Hi, guys! I heard back from Silk about carrageenan and phytoestrogens and just wanted to share their response. Hopefully, their answers will help clear up any questions you might have!
Like many other food companies, we use Food Grade Carrageenan as a thickener and stabilizer. But first things first, there are two very distinct types of carrageenan. Food Grade Carrageenan, and Degraded Carrageenan (also known as Poligeenan). In many cases, it seems that “carrageenan” is used synonymously for both the food-grade and degraded versions, which in truth, and as science has pointed out, act very differently in the body.
Food Grade Carrageenan (the one we use) has been used in food since the 1930’s. And since being introduced has been monitored and reviewed in both the U.S. and Europe, and consistently been found to be safe for use in food. Degraded Carrageenan (also known as Poligeenan) IS NOT allowed in food production, nor is it contained in the Food Grade version. In large doses, degraded carrageenan has been found to cause unfavorable health effects in animal studies. As stated earlier, that’s where it seems the confusion and misinformation on this topic is based.
Rest assured that as a company we’re always monitoring for and reviewing emerging research and science around all of our ingredients, and will continue to do so to ensure that we’re using the safest, highest-quality ingredients we can in our products.
Additional Info about Tobacman Research:
There are a number of reasons why the Tobacman (the study referenced in many anti-carrageenan materials) research is confusing.
To start, Tobacman is putting carrageenan directly on cells in test tubes. These studies use very high doses of an ingredient (not reasonable physiological doses) because they are looking at signal transduction pathways in the cells. This is common practice in cell culture studies because when you’re trying to figure out which part of a biochemical pathway a component may effect, most researchers ‘max out’ the system by using high concentrations. They need to use these unreasonable high doses to elicit a response. Also, and importantly, putting a compound directly onto cells does not take into account the effects of digestion and absorption. In other words, this is not how it reaches cells in human bodies.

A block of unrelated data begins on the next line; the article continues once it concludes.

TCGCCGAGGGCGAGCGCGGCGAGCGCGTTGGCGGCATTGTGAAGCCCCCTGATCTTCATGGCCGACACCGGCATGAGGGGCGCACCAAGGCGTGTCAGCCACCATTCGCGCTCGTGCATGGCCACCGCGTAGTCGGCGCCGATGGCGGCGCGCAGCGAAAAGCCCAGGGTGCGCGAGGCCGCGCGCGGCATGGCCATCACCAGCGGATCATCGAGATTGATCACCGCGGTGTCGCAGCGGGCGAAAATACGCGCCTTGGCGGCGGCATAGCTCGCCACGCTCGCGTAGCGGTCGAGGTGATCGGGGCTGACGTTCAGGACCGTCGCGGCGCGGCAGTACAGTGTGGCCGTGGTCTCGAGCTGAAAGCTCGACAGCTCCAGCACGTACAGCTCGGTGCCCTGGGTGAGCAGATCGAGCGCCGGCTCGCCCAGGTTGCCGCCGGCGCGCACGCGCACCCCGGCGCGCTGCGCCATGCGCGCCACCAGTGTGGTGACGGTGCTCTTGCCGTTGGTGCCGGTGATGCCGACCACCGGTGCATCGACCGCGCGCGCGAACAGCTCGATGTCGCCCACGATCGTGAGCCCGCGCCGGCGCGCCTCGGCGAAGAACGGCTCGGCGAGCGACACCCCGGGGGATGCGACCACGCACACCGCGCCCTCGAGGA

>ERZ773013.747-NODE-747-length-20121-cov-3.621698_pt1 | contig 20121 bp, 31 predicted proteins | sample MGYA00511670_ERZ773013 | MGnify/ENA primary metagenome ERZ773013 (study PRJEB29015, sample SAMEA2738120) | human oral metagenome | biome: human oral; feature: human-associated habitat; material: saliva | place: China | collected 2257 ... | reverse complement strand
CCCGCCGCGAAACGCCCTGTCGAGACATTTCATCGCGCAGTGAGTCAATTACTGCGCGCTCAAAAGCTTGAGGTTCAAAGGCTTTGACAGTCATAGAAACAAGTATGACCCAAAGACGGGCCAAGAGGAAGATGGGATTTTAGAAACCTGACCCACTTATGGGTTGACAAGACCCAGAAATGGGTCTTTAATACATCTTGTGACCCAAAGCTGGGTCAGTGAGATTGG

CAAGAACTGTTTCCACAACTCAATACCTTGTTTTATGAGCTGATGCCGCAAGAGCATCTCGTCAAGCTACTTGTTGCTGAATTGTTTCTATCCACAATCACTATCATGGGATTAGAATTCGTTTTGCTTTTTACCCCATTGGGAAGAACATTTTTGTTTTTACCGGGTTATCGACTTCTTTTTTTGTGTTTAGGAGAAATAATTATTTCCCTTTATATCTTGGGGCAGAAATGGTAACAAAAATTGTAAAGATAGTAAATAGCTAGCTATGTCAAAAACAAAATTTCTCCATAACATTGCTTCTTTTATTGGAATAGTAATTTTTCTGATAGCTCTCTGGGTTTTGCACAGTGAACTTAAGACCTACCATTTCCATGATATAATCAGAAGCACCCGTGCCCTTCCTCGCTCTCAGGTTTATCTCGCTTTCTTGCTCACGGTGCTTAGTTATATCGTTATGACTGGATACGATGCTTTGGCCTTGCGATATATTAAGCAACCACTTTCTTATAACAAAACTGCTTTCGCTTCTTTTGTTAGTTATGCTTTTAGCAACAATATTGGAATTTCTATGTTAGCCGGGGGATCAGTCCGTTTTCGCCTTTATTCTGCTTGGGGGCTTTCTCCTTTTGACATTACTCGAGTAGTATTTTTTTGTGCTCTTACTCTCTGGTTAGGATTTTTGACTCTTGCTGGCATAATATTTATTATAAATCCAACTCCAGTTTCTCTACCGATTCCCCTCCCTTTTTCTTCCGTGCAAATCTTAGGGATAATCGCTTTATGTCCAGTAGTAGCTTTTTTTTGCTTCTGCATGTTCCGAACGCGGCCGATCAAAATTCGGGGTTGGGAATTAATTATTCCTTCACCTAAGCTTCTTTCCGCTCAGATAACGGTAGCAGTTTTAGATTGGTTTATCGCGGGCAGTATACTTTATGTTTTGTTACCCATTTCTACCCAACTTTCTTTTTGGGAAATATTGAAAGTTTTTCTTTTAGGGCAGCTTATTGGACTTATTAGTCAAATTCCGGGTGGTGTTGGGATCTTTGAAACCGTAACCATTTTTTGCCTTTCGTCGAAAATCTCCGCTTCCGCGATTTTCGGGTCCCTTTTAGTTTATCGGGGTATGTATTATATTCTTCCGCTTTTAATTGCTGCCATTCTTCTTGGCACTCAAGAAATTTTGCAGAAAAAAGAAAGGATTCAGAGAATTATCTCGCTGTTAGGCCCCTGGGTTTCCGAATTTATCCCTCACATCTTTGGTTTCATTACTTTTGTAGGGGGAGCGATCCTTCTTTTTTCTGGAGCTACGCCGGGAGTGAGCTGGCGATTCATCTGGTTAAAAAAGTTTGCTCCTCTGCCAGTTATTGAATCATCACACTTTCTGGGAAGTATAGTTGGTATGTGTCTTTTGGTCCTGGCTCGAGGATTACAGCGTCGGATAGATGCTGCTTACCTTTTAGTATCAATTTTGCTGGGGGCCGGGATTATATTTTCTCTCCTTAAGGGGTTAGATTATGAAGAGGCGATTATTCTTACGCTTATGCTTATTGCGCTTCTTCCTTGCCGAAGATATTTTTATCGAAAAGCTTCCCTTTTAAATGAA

From a scientific perspective, cell culture studies should be looked at from two perspectives – they are used to provide data on the effects of the compound at the molecular level and they provide directional data for future studies in an animal/human model where digestion/absorption/physiology are taken into account.
Lastly, Tobacman would need to follow through with animal and clinical studies (human) which are necessary to validate her findings. There is no proof that food grade carrageenan causes digestive issues, especially considering the many other studies that have found it to be completely safe for human consumption (with clinical studies to back up the research).
We absolutely respect anyone’s choice and opinion to avoid foods that utilize carrageenan as an ingredient, though and in that case would encourage you to try our Pure Almond products.
Phytoestrogens, or plant estrogens are also known as isoflavones and don’t affect human estrogen levels. While the chemical structure of isoflavones is similar to estrogen, the two function very differently in the body in ways that can be demonstrated clinically.
Phytoestrogens have been studied for a number of health benefits including a potential role in supporting heart health, minimizing menopausal symptoms and reducing the risk of some forms of cancer. Not unexpectedly, both the American Institute of Cancer Research (AICR) and the American Cancer Society (ACS) have concluded that soyfoods are safe for breast cancer patients.
Claims that soy causes feminizing effects in men or boys are not supported by scientific evidence. In fact, a 2010 review published in the Fertility and Sterility journal examined data from more than 150 studies and found that neither isoflavones nor soyfoods affected testosterone or estrogen levels, sperm count or breast size in men.
Finally, there is no scientific evidence that soy is unsafe for pregnant women. In fact, fortified soymilk like Silk is a delicious and convenient source of many nutrients that are important in pregnancy, including calcium and high-quality protein.
This post is sponsored by Silk. The thoughts and opinions expressed are all my own.